How does Photosynthesis work?



PHOTOSYNTHESIS, is a process by which green plants and certain other organisms use the energy of light to convert carbon dioxide and water into the simple sugar glucose. That provides the basic energy source for all organisms.

An extremely important byproduct of photosynthesis is oxygen, on which most organisms depend.

Photosynthesis occurs in green plants, seaweeds, algae and certain bacteria. And these organisms are actual sugar factories, producing millions of new glucose molecules per second.

Photosynthesis - Glucose
Science Photo Library – MIRIAM MASLO. / Getty Images

Plants used much of this glucose (a carbohydrate), as an energy source to build leaves, flowers, fruits, and seeds. They convert this into cellulose. The structural materials used in their cell walls. And store them in the form of starches and other carbohydrates into the roots, stems, and leaves.

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Chloroplast in a bean leaf, TEM. Credit: Kevin Mackenzie, University of Aberdeen. Attribution 4.0 International (CC BY 4.0)

Plant photosynthesis occurs in leaves and green stems within specialized cell structures called chloroplasts. It is an oval-shaped like structure, that’s divided by membranes into numerous disk-shaped compartments. These disklike compartments, called thylakoids, are arranged vertically in the chloroplast like a stack of plates or pancakes.

Travel Deep Inside a Leaf – Annotated Version California Academy of Sciences

A stack of thylakoids is called a granum (plural, grana). The grana lie suspended in a fluid known as stroma. Embedded in the membranes of the thylakoids are hundreds of molecules of chlorophyll, a light-trapping pigment required for photosynthesis. The pigments and enzymes are arranged into two types of units, Photosystem 1 and photosystem 2.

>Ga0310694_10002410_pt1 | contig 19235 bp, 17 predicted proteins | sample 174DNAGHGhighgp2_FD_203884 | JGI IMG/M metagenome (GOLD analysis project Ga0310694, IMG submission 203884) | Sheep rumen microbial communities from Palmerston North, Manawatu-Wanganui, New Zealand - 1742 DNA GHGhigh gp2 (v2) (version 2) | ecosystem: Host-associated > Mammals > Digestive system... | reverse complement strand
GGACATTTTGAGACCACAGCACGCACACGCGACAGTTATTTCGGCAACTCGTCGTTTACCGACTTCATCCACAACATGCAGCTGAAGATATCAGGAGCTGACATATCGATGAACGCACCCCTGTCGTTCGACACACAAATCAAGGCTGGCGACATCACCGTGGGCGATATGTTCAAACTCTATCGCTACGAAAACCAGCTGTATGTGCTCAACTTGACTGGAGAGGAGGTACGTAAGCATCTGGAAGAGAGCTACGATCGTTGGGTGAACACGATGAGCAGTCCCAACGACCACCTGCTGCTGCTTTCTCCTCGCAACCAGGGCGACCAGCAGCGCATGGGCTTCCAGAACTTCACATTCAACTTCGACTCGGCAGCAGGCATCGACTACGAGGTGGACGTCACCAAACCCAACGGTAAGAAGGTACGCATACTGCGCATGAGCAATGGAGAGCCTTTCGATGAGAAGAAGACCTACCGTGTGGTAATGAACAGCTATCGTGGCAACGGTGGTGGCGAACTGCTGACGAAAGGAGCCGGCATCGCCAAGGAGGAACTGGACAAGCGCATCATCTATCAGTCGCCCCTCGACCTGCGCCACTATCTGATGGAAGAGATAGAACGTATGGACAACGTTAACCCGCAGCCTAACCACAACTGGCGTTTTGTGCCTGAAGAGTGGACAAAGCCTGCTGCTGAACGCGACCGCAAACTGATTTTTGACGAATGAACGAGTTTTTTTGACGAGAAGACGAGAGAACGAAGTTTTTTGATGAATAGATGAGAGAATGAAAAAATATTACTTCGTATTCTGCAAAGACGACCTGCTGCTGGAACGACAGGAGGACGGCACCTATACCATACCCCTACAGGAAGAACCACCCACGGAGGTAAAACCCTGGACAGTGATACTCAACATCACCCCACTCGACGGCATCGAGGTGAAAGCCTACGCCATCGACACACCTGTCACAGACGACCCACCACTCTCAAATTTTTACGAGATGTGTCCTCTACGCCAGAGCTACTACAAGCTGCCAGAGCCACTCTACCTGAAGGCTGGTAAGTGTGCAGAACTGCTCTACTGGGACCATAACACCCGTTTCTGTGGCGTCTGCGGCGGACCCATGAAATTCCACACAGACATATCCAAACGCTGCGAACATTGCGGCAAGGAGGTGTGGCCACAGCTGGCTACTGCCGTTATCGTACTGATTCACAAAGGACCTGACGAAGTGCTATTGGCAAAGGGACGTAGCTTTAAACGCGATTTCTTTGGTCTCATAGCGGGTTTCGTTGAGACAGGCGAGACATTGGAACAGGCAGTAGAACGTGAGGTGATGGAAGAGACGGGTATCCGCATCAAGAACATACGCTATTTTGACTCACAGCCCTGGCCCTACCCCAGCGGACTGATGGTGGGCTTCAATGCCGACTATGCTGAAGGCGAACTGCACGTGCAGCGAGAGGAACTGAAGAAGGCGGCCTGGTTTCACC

Stages of the light-dependent reaction
Photosynthesis - L-D Reaction

Photosynthesis is a very complex process, and for the sake of convenience and ease of understanding. Plant biologists divide it into two stages.

In the first stage, the light-dependent reaction. The chloroplast traps light energy and converts it into chemical energy contained in nicotinamide adenine dinucleotide phosphate (NADPH). And adenosine triphosphate (ATP). Two molecules used in the second stage of photosynthesis.

In the second stage, the light-independent reaction. NADPH provides the hydrogen atoms that help form glucose. These two stages reflect the literal meaning of the term photosynthesis, to build with light.


Light contains many colors. Each has a defined range of wavelengths measured in nanometers, or billionths of a meter. A certain red and blue wavelengths of light are the most effective in photosynthesis. They have the exact amount of energy that energized and excite the chlorophyll electrons. And boosts them out of their orbits to a higher energy levels.

Other pigments, called accessory pigments. It enhanced the light-absorption capacity of the leaf. By capturing a broader spectrum of blue and red wavelengths along with yellow and orange wavelengths. None of the photosynthetic pigments absorb green light. Which is why plants appear green.

The transfer of electrons in a step-by-step fashion in photosystems 1 and 2 releases energy and heat slowly. That protects the chloroplast and cell from a harmful temperature increase.

The light-independent reaction

Albert Szent-Gyorgyi, an  American biochemist and Nobel Prize laureate  said. “What drives life is a little electric current, set up by the sunshine.

The chemical energy required for the light-independent reaction is supplied by the ATP and NADPH molecules produced in the light-dependent reaction.

The light-independent reaction is cyclic. It begins with a molecule that must be regenerated at the end of the reaction in order for the process to continue.

Termed the Calvin cycle after the American chemist Melvin Calvin who discovered it. The light-independent reactions use the electrons and hydrogen ions associated with NADPH and the phosphorus associated with ATP to produce glucose. And these reactions occur in the stroma. The fluid in the chloroplast surrounding the thylakoids. The light-independent reaction requires the presence of carbon dioxide molecules. Which enter into the plant through pores in the leaf, called stomata.

So, it may seem that we’ve discuss this topic in detail. But, we’re not. This is only a micro scratch in the surface. And to learn more about Photosynthesis please check the links below.